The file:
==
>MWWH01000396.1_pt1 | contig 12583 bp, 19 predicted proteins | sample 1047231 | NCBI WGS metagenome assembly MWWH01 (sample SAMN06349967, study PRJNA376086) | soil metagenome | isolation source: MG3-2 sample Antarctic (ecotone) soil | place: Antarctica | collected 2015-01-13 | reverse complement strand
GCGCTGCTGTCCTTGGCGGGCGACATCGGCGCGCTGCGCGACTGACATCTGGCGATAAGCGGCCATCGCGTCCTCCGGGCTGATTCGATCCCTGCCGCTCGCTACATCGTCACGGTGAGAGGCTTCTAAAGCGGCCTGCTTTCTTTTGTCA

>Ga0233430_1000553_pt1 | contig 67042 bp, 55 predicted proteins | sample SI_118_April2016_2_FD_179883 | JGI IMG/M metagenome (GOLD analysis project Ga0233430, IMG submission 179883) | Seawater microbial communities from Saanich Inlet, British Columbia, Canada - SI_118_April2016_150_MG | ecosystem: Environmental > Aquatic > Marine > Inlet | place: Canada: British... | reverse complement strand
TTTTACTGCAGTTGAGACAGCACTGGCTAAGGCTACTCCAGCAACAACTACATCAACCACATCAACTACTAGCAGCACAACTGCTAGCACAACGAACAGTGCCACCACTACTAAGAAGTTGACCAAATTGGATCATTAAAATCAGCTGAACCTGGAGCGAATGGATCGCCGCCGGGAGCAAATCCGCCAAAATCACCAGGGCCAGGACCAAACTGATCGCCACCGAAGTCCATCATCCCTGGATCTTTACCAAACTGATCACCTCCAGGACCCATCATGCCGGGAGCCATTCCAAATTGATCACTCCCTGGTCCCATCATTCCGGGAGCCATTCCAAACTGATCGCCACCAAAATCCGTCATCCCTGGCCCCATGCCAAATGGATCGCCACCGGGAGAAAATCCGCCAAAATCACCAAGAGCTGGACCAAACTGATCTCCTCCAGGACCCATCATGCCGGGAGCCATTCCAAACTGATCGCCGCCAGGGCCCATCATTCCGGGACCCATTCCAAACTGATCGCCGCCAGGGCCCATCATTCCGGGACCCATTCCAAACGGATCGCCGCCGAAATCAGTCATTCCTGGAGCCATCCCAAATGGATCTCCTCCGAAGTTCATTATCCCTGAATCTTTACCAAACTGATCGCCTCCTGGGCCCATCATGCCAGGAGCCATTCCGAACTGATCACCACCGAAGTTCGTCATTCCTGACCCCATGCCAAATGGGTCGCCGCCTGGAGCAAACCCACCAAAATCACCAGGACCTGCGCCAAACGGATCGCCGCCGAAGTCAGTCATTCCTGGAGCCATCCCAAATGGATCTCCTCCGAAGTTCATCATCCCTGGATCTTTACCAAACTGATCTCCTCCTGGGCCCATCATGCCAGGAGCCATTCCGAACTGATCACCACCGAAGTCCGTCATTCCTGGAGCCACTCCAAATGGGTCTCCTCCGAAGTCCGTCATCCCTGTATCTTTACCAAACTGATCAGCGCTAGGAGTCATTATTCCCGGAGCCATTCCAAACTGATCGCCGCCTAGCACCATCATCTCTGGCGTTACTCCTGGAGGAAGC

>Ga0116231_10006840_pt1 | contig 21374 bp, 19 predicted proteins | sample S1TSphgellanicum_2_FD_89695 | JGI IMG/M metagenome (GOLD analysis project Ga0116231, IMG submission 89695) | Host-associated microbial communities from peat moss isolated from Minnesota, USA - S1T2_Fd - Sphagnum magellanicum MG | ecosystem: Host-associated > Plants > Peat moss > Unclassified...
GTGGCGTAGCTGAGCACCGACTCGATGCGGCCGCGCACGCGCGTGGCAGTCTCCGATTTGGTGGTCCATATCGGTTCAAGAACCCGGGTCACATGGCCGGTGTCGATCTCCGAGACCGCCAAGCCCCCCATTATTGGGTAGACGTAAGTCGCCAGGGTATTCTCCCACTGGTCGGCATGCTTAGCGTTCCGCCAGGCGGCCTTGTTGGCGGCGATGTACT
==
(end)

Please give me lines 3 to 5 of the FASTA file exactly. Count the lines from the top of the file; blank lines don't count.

>Ga0233430_1000553_pt1 | contig 67042 bp, 55 predicted proteins | sample SI_118_April2016_2_FD_179883 | JGI IMG/M metagenome (GOLD analysis project Ga0233430, IMG submission 179883) | Seawater microbial communities from Saanich Inlet, British Columbia, Canada - SI_118_April2016_150_MG | ecosystem: Environmental > Aquatic > Marine > Inlet | place: Canada: British... | reverse complement strand
TTTTACTGCAGTTGAGACAGCACTGGCTAAGGCTACTCCAGCAACAACTACATCAACCACATCAACTACTAGCAGCACAACTGCTAGCACAACGAACAGTGCCACCACTACTAAGAAGTTGACCAAATTGGATCATTAAAATCAGCTGAACCTGGAGCGAATGGATCGCCGCCGGGAGCAAATCCGCCAAAATCACCAGGGCCAGGACCAAACTGATCGCCACCGAAGTCCATCATCCCTGGATCTTTACCAAACTGATCACCTCCAGGACCCATCATGCCGGGAGCCATTCCAAATTGATCACTCCCTGGTCCCATCATTCCGGGAGCCATTCCAAACTGATCGCCACCAAAATCCGTCATCCCTGGCCCCATGCCAAATGGATCGCCACCGGGAGAAAATCCGCCAAAATCACCAAGAGCTGGACCAAACTGATCTCCTCCAGGACCCATCATGCCGGGAGCCATTCCAAACTGATCGCCGCCAGGGCCCATCATTCCGGGACCCATTCCAAACTGATCGCCGCCAGGGCCCATCATTCCGGGACCCATTCCAAACGGATCGCCGCCGAAATCAGTCATTCCTGGAGCCATCCCAAATGGATCTCCTCCGAAGTTCATTATCCCTGAATCTTTACCAAACTGATCGCCTCCTGGGCCCATCATGCCAGGAGCCATTCCGAACTGATCACCACCGAAGTTCGTCATTCCTGACCCCATGCCAAATGGGTCGCCGCCTGGAGCAAACCCACCAAAATCACCAGGACCTGCGCCAAACGGATCGCCGCCGAAGTCAGTCATTCCTGGAGCCATCCCAAATGGATCTCCTCCGAAGTTCATCATCCCTGGATCTTTACCAAACTGATCTCCTCCTGGGCCCATCATGCCAGGAGCCATTCCGAACTGATCACCACCGAAGTCCGTCATTCCTGGAGCCACTCCAAATGGGTCTCCTCCGAAGTCCGTCATCCCTGTATCTTTACCAAACTGATCAGCGCTAGGAGTCATTATTCCCGGAGCCATTCCAAACTGATCGCCGCCTAGCACCATCATCTCTGGCGTTACTCCTGGAGGAAGC

>Ga0116231_10006840_pt1 | contig 21374 bp, 19 predicted proteins | sample S1TSphgellanicum_2_FD_89695 | JGI IMG/M metagenome (GOLD analysis project Ga0116231, IMG submission 89695) | Host-associated microbial communities from peat moss isolated from Minnesota, USA - S1T2_Fd - Sphagnum magellanicum MG | ecosystem: Host-associated > Plants > Peat moss > Unclassified...